When it comes to environmental, social and governance factors, investors are confronted by an alphabet soup of acronyms that can make it tough to determine which tools to use. But Meg Starr, vice-president at Goldman Sachs Asset Management, says investors need to be clear about their objectives first and foremost and understand they don’t have to sacrifice returns to integrate these factors across the portfolio.
Investors are right to question whether pure screens can deliver the returns they need, says Starr, noting “socially responsible investing and exclusions historically were over-pitched and under-delivered,” leaving plan sponsors skeptical about the ability of these strategies to help them meet their return objectives.
Over the past few years, the spectrum of environmental, social and governance opportunities has opened up to include not just passive exposures through indexes but also across a range of active investments. “There is no case for giving up returns in public markets,” says Starr. “Through ESG integration, investors can do deep fundamental research on the ESG characteristics of companies and determine what is material from a risk or return standpoint.”
Starr says environmental, social and governance factors are already being used across real estate portfolios, where buildings are being retrofitted and made more efficient to add value down the road and command higher rents. However, active management is a critical differentiator across all areas of environmental, social and governance integration.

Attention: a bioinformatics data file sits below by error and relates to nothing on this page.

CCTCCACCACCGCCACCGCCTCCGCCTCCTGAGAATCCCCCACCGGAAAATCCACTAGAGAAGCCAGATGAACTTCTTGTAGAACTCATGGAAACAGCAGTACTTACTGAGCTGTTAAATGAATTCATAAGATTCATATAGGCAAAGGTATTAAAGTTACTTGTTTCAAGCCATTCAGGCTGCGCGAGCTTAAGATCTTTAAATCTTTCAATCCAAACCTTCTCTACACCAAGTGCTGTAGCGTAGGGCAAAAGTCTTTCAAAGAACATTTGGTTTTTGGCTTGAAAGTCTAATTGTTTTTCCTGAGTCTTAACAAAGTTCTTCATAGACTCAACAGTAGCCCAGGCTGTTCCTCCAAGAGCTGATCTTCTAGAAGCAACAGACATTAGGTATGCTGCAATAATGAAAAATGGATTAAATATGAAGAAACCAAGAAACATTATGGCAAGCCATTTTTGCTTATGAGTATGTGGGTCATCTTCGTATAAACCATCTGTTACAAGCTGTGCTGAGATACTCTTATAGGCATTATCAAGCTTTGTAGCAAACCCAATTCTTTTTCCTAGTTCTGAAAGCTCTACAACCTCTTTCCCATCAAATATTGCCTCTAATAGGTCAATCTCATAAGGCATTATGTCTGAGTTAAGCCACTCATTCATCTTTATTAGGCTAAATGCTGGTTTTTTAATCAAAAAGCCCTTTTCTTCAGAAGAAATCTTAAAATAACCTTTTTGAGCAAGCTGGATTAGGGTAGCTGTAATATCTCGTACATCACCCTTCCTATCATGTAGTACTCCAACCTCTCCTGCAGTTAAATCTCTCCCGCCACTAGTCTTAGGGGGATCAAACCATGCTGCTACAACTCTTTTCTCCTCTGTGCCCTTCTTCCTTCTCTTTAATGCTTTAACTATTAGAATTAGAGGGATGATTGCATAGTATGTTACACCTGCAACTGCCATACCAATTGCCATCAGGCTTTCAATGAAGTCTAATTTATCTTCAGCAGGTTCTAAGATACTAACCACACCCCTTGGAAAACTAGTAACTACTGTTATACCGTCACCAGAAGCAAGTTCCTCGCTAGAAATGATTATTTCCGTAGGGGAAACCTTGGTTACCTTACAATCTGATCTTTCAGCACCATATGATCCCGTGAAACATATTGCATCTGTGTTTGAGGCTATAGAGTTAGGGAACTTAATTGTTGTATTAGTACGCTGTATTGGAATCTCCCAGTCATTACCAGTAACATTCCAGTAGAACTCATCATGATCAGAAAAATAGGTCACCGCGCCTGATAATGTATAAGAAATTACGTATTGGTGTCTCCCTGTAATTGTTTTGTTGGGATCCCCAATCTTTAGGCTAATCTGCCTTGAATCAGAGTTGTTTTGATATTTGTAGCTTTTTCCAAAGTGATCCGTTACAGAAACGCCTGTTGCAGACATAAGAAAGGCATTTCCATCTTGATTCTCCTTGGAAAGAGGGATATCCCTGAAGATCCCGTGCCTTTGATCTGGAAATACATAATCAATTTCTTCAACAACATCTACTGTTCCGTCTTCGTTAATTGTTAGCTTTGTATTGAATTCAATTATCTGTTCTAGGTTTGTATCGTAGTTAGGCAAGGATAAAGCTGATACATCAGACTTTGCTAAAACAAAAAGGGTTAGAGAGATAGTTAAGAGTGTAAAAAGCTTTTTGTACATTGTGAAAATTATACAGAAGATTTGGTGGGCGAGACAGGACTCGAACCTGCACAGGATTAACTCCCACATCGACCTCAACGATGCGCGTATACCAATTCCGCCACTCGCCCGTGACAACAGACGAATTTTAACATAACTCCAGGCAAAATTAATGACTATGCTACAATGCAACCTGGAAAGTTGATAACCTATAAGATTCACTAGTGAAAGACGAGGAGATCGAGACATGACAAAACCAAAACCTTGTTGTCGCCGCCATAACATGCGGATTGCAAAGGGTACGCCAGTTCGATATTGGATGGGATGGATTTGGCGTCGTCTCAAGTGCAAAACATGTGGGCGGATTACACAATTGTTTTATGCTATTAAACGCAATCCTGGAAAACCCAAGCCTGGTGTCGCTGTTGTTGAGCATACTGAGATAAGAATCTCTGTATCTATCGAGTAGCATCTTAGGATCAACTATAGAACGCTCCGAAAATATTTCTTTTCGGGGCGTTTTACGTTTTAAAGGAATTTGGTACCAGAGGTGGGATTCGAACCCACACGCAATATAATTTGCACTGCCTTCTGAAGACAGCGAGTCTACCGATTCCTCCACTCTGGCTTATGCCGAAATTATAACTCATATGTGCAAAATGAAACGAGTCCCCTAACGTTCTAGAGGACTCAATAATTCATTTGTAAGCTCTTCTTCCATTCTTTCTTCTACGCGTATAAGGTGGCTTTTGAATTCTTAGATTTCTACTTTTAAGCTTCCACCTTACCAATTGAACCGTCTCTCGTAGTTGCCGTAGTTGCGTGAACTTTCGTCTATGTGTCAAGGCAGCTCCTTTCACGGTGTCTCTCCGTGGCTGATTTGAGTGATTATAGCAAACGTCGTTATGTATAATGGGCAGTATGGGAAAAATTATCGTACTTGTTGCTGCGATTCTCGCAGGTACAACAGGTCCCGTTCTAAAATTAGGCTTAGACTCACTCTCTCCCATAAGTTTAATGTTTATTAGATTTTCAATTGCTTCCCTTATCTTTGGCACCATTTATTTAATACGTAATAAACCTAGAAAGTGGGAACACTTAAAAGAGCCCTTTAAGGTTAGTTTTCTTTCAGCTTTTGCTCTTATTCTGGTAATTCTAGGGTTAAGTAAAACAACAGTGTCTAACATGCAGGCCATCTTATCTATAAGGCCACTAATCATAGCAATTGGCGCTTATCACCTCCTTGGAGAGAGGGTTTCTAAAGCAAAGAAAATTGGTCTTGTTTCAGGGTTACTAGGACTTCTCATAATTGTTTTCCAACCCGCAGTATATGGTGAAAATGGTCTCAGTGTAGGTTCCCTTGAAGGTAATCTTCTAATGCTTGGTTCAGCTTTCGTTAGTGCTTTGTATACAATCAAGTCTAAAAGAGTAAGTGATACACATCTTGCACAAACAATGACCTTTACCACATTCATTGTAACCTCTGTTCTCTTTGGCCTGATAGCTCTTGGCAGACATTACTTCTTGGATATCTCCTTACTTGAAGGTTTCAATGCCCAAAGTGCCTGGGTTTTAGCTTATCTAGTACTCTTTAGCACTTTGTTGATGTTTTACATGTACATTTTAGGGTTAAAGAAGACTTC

Starr cites the example of two Indian garment manufacturers an emerging market equity manager recently looked at. Deep analysis helped identify significant differences between the companies that weren’t apparent from just their financial information. While one company had great prospects and solid financials, it had significant human rights abuses in its labour practices that provided it with an unsustainable — and unacceptable — cost advantage. The issue was actually a material investment risk to the company’s long-term sustainability.
Another emerging area is market-rate impact investing, which sees investors putting money directly into profitable businesses that are aligned with impact themes. “Education, for example, is a space that had little innovation and technology. Recent shifts in this market, however, such as increased access to technology in low-income school districts, have helped create strong fundamentals for investing in education-focused technology companies.”
By mixing private equity and impact investing, investors can foster growth in an industry where there’s both need and profitability. Fundamentals should always be used to drive impact investing decisions. In doing so, investors can find value that hasn’t yet been priced into the market, and identify what to avoid. For example, issues pervade some traditionally popular environmental, social and governance themes such as rooftop solar, where consumer financing can be a challenge. Instead, there are different ways to approach these trends, such as solar panels for commercial and industrial buildings.
Starr has a few key takeaways for plan sponsors, including that environmental, social and governance and impact investing approaches shouldn’t be lumped together and integration can have applications in private, not just public, markets.
Investors should also look at environmental, social and governance as a process, rather than an act, and should go beyond labels to understand how fundamental integration may help capture potential alpha opportunities across a wide set of companies.
“ESG and impact investing can be integrated into conventional asset management,” she says, noting for those investors that are willing to change their mindset, market rates of return are achievable — in fact, they should become the norm.